MDI sounds more like a DIY store than a natural wonder, but it is in fact a most beautiful place. I sit on a grassy slope, shaded from the late afternoon sun by a kindly tree, the view ahead an ebb tide gently draining the harbour where 100 boats are moored, a romantic scene of tranquillity and order. We are staying on the edge of the Acadia National Park, on Mount Desert Island, one of the dozens of islands off the Atlantic coast of this most northerly state of eastern America.
(Why use an acronym when there are wonderful words in the English language?!)
… the breeze, that takes the edge of the daytime heat; I like that the evening temperature drops, and the nights are cool.
… that cars stop to let you cross the street, with or without a zebra crossing marked; and that there are free busses to get you round the island all day and into the evening.
… the open air swimming pool in the guesthouse garden: so refreshing to have a daily splash about and be able to do some stretches to ease my back; and I love that we came across an only-slightly-chillier lake, nearly at the top of the mountain, where we could wild swim, surrounded by trees and rocks and pondweed. And a coooooold sea swim in the pristinely clear waters off the wonderfully named Great Cranberry Island too.
… that we walked for 4 hours up and down traffic-free ‘carriage roads’ and trails in Acadia National Park, to the highest spot on the island, giving us a long view in all directions of water and forest and sky. The smaller paths were well marked enough to make navigation easy, but rocky enough (and the season late enough) to leave them nearly empty of other walkers. There are few birds to be seen, but many many many many mushrooms: there is a rule banning picking them, so Luca pronounced this mushroom heaven: for the mushrooms, if not for people like him, whose fingers itch to harvest them!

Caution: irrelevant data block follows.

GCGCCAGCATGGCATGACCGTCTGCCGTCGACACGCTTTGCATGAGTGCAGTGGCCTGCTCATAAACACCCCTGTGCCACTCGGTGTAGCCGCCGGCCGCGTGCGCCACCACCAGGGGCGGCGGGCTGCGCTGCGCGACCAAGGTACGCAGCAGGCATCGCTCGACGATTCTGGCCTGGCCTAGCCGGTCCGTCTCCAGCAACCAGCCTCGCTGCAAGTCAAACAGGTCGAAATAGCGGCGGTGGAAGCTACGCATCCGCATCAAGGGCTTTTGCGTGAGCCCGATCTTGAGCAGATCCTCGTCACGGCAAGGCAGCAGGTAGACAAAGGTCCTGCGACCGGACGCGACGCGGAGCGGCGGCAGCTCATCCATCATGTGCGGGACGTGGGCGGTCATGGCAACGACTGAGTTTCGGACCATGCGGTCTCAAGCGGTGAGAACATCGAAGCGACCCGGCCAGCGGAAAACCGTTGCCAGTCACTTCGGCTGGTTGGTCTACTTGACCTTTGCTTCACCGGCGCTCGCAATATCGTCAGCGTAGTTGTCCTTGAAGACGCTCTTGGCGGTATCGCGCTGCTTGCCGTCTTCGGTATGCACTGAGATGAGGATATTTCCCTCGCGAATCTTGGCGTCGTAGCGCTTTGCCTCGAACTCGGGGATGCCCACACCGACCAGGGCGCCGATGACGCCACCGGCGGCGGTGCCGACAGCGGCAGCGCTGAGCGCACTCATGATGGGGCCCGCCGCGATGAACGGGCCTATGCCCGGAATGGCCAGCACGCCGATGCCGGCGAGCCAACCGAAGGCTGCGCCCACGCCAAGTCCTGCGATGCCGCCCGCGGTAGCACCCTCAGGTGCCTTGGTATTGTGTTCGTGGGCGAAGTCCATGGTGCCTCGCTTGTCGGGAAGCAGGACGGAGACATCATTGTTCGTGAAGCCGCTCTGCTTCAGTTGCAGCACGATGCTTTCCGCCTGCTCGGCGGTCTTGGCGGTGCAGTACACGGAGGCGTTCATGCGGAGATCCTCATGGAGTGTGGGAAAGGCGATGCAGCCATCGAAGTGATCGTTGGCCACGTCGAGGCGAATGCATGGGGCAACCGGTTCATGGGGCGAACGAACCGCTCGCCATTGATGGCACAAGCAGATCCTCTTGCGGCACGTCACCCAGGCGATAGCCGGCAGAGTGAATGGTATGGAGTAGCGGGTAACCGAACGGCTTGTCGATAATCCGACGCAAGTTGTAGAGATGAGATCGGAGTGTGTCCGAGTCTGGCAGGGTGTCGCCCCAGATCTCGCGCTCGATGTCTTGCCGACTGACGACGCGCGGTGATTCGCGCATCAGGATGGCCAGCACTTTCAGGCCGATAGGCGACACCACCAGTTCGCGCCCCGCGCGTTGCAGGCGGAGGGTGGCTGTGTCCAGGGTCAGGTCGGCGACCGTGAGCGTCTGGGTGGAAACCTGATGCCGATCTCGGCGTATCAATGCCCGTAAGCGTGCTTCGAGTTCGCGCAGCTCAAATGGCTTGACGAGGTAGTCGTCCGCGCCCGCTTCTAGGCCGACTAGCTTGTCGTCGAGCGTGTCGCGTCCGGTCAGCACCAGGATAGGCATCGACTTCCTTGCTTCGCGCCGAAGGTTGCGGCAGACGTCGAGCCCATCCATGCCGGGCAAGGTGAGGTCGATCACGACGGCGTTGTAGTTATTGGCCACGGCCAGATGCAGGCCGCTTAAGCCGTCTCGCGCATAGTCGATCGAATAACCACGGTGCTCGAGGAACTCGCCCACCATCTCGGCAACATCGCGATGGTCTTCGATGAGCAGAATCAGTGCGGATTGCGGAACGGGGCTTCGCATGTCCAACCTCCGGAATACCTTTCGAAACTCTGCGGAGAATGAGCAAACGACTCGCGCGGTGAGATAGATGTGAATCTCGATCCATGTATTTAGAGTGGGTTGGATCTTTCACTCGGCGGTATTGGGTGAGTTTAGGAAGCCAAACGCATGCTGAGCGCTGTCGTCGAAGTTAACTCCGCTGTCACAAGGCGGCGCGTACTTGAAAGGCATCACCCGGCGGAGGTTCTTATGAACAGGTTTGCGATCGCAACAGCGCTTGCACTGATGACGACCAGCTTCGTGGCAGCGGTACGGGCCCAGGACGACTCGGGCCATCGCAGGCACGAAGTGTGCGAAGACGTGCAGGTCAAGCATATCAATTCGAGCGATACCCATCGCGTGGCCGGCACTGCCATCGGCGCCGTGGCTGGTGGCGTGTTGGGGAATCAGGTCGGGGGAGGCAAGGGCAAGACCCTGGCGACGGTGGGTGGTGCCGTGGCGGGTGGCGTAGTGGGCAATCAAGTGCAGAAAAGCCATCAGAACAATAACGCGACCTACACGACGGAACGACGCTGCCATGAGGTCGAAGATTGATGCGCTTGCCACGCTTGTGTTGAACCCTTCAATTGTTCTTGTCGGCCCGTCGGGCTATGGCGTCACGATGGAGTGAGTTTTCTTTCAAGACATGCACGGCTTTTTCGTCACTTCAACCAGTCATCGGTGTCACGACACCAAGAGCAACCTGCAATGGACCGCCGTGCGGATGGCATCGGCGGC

… kayaking out of Bar Harbour another day, with a guided group. We were led on a round trip of about 5 miles, out between Bar Island, Sheep Porcupine Island, Burnt Porcupine Island and Rum Key – what great names! – getting sunburned in the process, happily so, and spotting bald eagles, cormorants, petrels, gulls, porpoises, a deer, and a seal as we went. Sometimes I wish that capsizing could be made a little less difficult: who wouldn’t rather be IN the water than on top of it on a hot day?
… a brilliant open air performance of Twelfth Night at the North East Harbor Marina.
Hilarious slapstick Malvoleo.
… lobster! Glorioius lobster. Lobsters are glorious! I understand why people say they come up to Maine to eat lobster, and then go home. I really do.
… the best collection of giftshops ever. Really. I have not quite got it in me to spend my inheritance to actually leave with a case full of these original, quirky, fascinating, fun, colourful, attractive […you name it…] things, but when Christmas comes round it might be that I regret not planning my gifts better and earlier. I did splash out on a scarf, a blue-green-mappy sort of scarf (it’s blue and green and the design is a map) which I will enjoy wearing. And some alpaca socks for Luca, who loves alpaca socks.
… our last night farmstay, inland a little and not far from Boston, where Kathy let us milk the goats, Fern and Sophie, and feed one baby from the fresh warm milk.
… time spent with husband and daughter. A wonderful thing, always.
In no particular order: a nice nice holiday.